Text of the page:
Amid lawsuits, health coverage losses and high administrative costs, four of the ten states that have gained federal approval to take Medicaid coverage from people who don’t meet a work reporting requirement have halted their implementation. Two additional states, including Kentucky, have been forced to suspend implementation by court order. Kentucky should join the states that abandon their plans by fully withdrawing its own, which the state estimates would cause about 100,000 people to lose Medicaid coverage and would be especially expensive to implement.
Indiana is the most recent state to stop implementing its plan to take away health coverage through a voluntary suspension citing a pending lawsuit over its plan, which is very similar to Kentucky’s. Arizona voluntarily withdrew its Medicaid plan earlier this month and Maine withdrew its request in January. Arkansas’ and New Hampshire’s plans were struck down by the same judge that shelved Kentucky’s plan twice (New Hampshire had already suspended its policy prior to the court ruling). Citing coverage losses and administrative complexity, health officials in Michigan are also contemplating a suspension of their plan.
States also face the enormous cost of implementation. A recent GAO report highlighted the administrative cost of implementing a Medicaid work requirement in five states. It found that the Centers for Medicare and Medicaid Services should have done a better job making sure resources were spent appropriately, and should have counted these administrative costs against the requirement for budget neutrality when approving waivers.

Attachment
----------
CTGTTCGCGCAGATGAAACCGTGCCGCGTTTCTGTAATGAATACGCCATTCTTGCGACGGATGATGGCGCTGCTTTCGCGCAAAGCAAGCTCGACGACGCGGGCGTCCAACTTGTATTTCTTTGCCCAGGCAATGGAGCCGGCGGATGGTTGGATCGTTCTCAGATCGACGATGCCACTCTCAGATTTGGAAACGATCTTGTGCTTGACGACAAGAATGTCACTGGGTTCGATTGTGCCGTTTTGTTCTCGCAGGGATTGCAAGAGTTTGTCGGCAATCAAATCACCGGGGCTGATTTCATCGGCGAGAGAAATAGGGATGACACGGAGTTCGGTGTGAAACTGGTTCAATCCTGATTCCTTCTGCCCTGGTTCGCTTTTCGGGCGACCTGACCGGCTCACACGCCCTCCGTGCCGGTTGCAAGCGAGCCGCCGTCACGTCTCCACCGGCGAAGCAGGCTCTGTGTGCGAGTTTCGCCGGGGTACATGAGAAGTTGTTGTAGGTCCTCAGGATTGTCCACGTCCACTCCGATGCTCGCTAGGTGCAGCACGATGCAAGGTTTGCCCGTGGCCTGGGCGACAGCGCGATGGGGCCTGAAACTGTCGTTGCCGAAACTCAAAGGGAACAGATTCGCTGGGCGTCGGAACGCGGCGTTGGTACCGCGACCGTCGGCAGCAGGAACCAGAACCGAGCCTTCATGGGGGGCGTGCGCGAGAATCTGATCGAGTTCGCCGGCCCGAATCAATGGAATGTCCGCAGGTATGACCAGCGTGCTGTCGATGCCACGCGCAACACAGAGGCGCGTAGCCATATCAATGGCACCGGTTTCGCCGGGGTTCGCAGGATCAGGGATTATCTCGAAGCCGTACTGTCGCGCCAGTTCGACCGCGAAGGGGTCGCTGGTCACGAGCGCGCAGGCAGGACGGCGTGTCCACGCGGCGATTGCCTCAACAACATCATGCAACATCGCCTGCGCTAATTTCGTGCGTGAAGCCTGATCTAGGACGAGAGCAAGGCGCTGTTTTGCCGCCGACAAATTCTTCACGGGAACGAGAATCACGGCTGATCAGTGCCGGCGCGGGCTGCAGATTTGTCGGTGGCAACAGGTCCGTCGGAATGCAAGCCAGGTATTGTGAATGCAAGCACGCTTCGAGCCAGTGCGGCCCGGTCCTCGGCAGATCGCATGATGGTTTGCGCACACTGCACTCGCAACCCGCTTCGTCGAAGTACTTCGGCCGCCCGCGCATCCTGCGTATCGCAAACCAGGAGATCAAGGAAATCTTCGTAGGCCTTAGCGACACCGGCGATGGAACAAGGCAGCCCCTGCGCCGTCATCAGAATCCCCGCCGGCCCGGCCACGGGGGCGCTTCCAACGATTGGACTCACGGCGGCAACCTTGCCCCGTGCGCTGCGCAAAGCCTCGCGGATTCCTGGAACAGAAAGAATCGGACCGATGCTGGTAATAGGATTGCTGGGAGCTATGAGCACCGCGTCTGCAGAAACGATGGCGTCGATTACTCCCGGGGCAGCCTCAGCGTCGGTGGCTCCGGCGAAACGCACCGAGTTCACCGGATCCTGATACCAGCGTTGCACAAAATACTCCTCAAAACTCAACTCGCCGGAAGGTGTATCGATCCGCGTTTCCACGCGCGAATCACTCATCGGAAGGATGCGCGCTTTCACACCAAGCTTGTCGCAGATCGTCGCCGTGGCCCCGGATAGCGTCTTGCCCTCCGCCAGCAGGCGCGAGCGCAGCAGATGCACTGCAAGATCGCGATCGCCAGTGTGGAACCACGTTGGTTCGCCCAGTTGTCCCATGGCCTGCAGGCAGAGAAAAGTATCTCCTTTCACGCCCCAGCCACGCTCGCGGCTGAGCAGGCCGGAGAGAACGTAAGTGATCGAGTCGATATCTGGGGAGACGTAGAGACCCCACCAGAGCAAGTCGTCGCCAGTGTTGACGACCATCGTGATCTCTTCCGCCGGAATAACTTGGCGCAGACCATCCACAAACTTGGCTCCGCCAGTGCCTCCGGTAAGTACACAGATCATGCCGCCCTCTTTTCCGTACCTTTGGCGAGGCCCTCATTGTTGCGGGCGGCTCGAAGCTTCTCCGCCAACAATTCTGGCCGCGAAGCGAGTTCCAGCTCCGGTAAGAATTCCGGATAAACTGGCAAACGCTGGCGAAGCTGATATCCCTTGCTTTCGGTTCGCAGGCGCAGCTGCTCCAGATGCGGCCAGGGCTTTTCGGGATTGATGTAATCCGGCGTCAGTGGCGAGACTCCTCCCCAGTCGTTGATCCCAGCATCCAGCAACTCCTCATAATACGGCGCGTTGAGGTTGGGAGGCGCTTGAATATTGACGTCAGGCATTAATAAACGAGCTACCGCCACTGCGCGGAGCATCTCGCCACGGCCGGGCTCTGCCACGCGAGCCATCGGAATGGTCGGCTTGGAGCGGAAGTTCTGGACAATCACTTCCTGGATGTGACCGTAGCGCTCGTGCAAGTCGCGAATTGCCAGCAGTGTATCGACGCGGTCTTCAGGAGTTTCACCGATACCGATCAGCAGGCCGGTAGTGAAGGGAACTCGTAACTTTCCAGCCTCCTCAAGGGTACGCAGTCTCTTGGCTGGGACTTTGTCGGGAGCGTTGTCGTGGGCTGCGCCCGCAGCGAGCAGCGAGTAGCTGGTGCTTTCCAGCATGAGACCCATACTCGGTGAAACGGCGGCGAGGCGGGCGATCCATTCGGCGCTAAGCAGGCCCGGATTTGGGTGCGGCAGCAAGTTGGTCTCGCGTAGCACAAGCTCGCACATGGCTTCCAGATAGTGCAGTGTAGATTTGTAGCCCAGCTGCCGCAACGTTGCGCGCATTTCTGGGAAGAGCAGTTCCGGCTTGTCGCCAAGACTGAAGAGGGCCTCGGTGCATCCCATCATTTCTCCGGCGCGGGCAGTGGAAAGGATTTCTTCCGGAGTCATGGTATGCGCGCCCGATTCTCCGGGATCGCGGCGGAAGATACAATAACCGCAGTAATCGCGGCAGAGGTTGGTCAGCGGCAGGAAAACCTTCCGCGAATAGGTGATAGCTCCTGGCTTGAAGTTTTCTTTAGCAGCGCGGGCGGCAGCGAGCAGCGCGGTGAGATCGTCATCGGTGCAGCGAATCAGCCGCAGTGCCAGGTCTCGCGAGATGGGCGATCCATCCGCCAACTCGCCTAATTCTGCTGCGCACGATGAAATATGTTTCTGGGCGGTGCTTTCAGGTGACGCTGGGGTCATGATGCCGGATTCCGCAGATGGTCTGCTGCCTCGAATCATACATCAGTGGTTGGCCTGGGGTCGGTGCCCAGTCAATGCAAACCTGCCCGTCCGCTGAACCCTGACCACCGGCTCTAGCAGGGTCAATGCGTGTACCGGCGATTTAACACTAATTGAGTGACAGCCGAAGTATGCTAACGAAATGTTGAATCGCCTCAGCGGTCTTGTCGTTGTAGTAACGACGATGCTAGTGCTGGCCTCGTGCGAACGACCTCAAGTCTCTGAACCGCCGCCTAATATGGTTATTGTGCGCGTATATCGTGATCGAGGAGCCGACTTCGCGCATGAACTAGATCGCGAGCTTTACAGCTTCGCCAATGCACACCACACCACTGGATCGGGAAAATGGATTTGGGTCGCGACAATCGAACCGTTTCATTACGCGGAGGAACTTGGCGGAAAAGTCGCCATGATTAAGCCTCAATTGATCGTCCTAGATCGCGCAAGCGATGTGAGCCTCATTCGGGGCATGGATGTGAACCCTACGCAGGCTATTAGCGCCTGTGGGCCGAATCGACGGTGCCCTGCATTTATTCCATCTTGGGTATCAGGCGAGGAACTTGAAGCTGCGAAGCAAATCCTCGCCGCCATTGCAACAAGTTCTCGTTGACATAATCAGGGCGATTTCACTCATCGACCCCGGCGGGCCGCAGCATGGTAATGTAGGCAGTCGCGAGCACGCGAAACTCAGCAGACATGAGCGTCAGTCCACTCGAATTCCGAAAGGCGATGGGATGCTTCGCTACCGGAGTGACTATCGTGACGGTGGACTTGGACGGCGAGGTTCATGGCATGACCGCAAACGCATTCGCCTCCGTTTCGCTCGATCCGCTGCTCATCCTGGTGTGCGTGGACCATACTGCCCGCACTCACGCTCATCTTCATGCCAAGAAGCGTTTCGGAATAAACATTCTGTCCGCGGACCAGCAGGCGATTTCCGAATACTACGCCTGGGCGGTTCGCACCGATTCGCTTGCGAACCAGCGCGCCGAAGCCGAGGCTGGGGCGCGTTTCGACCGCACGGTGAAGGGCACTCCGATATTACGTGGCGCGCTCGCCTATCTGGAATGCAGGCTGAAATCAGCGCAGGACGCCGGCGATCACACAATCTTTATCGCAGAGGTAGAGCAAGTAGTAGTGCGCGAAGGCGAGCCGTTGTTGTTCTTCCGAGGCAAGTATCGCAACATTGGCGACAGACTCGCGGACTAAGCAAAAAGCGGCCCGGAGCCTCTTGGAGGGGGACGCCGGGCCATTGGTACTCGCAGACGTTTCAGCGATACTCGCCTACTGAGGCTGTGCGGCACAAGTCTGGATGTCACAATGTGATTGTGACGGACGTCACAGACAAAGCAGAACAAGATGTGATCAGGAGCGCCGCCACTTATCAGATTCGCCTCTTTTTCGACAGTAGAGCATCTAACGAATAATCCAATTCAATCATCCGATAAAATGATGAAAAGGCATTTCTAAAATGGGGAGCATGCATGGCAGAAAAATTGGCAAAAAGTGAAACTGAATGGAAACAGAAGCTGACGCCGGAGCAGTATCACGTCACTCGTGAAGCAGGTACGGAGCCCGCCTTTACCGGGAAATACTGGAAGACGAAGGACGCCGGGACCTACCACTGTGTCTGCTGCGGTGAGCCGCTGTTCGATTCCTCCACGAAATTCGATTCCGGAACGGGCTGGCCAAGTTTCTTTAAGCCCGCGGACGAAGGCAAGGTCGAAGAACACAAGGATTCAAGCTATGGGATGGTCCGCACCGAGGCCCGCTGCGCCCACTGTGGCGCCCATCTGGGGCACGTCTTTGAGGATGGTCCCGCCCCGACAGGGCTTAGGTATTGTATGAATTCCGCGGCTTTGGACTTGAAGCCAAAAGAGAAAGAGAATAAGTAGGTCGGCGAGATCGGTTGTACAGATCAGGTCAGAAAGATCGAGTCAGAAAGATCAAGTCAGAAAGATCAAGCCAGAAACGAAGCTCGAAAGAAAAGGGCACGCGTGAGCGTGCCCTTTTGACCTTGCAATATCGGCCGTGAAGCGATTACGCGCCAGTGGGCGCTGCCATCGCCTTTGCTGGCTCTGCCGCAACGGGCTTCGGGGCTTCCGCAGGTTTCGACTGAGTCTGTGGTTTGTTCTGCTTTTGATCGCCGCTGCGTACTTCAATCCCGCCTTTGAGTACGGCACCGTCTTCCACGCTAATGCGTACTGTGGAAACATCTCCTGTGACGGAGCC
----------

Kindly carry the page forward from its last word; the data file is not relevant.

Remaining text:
Kentucky stood out among the five states both in its inclusion of spending that violated CMS guidance and in the amount it would spend. The $271.6 million Kentucky expected to spend implementing the new barriers to coverage was more than the other four states combined.
Evidence shows work reporting requirements don’t work to improve employment or wages, and can even drive people deeper into poverty. They have a 20-year track record of taking basic cash and food assistance from people who need help making ends meet, and evidence out of Arkansas shows the same would be true for health assistance through Medicaid. Indiana, Arizona and New Hampshire realized this and withdrew their plans.
With Kentucky’s long-term struggle to improve health and reduce poverty, the best thing for us to do is to follow suit by revoking our own plan to erect barriers to Medicaid coverage. We don’t need another court ruling to tell us that spending more money to cover fewer people will leave us worse off as a state.
Updated December 13, 2019